Today OCF is opening two new grant funding opportunities: the COMF (Contain Outbreak Management Fund) grants from the county council; and Community Integration. Grants from £500 to £10,000 are available for running costs, project or capital expenses, or events.
OCF is thrilled to be able to channel a large pot of county council COMF funding to charitable organisations across Oxfordshire. The COMF funding is designed to enable organisations that delivered emotional and practical support during the pandemic to continue to offering vital services that support communities and residents. There are separate application forms for small and large grants.
In parallel, OCF is opening its Community Integration grants, with the same closing date of Thursday 16th June 2022. This funding supports work that brings people from different backgrounds together around the place they live, building long-lasting relationships between people of different ethnicities, socio-economic backgrounds or ages.
Please be aware that you cannot apply to both of these funding opportunities for the same activity or project. You can only apply once to COMF – small or large. To help decide which application to spend time on, we recommend taking the following into account:
- Start by looking over the general eligibility criteria for all our grants. These will tell you at the most basic level whether or not you can apply at all.
- The COMF funding has a wider remit than Community Integration. As well as continuing to deliver vital services to support communities and residents, this funding also aims to provide sustainability for the Voluntary and Community Sector post-pandemic, to enable communities to recover and renew. If you are unsure about which round of funding best fits your activity, it is likely that COMF will be more appropriate.
- The Community Integration grants are focused on bringing people from different backgrounds together. So to be eligible you must be working with more than one beneficiary group, and be carrying out work that proactively brings them into meaningful contact with each other. For example, if your organisation is focused on making older people less isolated, you should only apply to Community Integration if the work has an intergenerational element. If it doesn’t, consider applying to COMF.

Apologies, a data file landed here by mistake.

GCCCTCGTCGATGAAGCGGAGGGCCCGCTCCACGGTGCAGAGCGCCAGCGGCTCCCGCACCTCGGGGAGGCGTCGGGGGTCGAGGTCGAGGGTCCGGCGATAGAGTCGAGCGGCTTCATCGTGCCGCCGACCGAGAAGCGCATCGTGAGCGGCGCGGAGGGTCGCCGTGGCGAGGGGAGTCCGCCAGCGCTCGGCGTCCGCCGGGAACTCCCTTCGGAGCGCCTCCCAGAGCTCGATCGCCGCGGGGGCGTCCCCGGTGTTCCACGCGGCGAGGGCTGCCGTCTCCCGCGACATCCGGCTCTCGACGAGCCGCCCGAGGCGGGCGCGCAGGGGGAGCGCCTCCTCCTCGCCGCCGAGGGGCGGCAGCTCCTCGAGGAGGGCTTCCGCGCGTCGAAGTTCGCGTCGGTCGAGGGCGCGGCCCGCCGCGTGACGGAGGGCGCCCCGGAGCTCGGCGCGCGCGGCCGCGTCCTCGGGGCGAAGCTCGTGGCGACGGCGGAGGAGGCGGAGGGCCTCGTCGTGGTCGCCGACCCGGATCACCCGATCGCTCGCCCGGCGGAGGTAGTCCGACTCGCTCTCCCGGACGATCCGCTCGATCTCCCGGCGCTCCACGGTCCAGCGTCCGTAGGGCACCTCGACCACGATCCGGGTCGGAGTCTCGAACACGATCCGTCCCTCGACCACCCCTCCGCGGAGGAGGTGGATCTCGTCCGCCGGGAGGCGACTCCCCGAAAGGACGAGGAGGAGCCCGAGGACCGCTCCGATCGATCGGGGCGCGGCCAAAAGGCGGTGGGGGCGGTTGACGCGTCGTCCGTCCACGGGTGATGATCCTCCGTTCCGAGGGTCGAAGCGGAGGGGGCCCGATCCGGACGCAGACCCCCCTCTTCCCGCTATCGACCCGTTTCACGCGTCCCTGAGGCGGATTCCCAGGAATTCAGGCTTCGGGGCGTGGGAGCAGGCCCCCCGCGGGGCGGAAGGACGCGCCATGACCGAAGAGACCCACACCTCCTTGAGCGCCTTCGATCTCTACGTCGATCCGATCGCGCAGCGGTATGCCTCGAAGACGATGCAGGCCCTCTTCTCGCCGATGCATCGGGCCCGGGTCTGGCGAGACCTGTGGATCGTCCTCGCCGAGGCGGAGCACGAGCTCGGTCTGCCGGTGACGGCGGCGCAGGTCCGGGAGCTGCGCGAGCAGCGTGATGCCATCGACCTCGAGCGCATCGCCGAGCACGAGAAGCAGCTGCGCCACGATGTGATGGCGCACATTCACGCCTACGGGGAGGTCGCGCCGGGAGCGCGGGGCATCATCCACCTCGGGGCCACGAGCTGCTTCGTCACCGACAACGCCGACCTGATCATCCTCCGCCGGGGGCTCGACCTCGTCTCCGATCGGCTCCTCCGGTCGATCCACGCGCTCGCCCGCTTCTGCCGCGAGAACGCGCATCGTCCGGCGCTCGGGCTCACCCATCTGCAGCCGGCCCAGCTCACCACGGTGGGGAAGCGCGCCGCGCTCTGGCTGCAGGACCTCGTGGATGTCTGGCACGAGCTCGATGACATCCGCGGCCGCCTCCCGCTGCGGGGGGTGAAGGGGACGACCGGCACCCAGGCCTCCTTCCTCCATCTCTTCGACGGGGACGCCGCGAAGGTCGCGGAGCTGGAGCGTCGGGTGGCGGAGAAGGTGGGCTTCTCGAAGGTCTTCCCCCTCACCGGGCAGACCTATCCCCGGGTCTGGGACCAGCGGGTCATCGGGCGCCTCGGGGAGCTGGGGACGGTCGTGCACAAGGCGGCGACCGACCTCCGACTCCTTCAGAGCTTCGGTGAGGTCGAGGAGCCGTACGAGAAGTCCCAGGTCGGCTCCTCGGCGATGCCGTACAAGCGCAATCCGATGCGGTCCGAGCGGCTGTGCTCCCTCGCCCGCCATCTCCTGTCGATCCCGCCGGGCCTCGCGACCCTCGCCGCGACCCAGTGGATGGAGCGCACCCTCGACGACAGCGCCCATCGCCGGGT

- Through Community Integration we would like to fund place-based activity, such as building lasting connections between different groups of interest or demographic in a particular village or neighbourhood, increasing people’s sense of belonging to that place. If the activity for which you are applying covers a much broader area, it is likely to fit better with COMF.
As for all grant applications, if you feel you are ‘shoehorning’ a project into the theme for a round, it probably isn’t worth spending your valuable time applying. Apply for the amount your organisation genuinely needs, even if it is below the maximum available, and get your application in early if you can so that we can iron out any issues. We share more advice in our top tips for grant applicants.
The three different application forms (COMF small, COMF large and Community Integration) have different terms around the amounts you can apply for, the maximum size of your organisation, and the level of complexity in the application process. We recommend visiting our grants landing page first to directly compare these side by side, before deciding on which fund to apply to.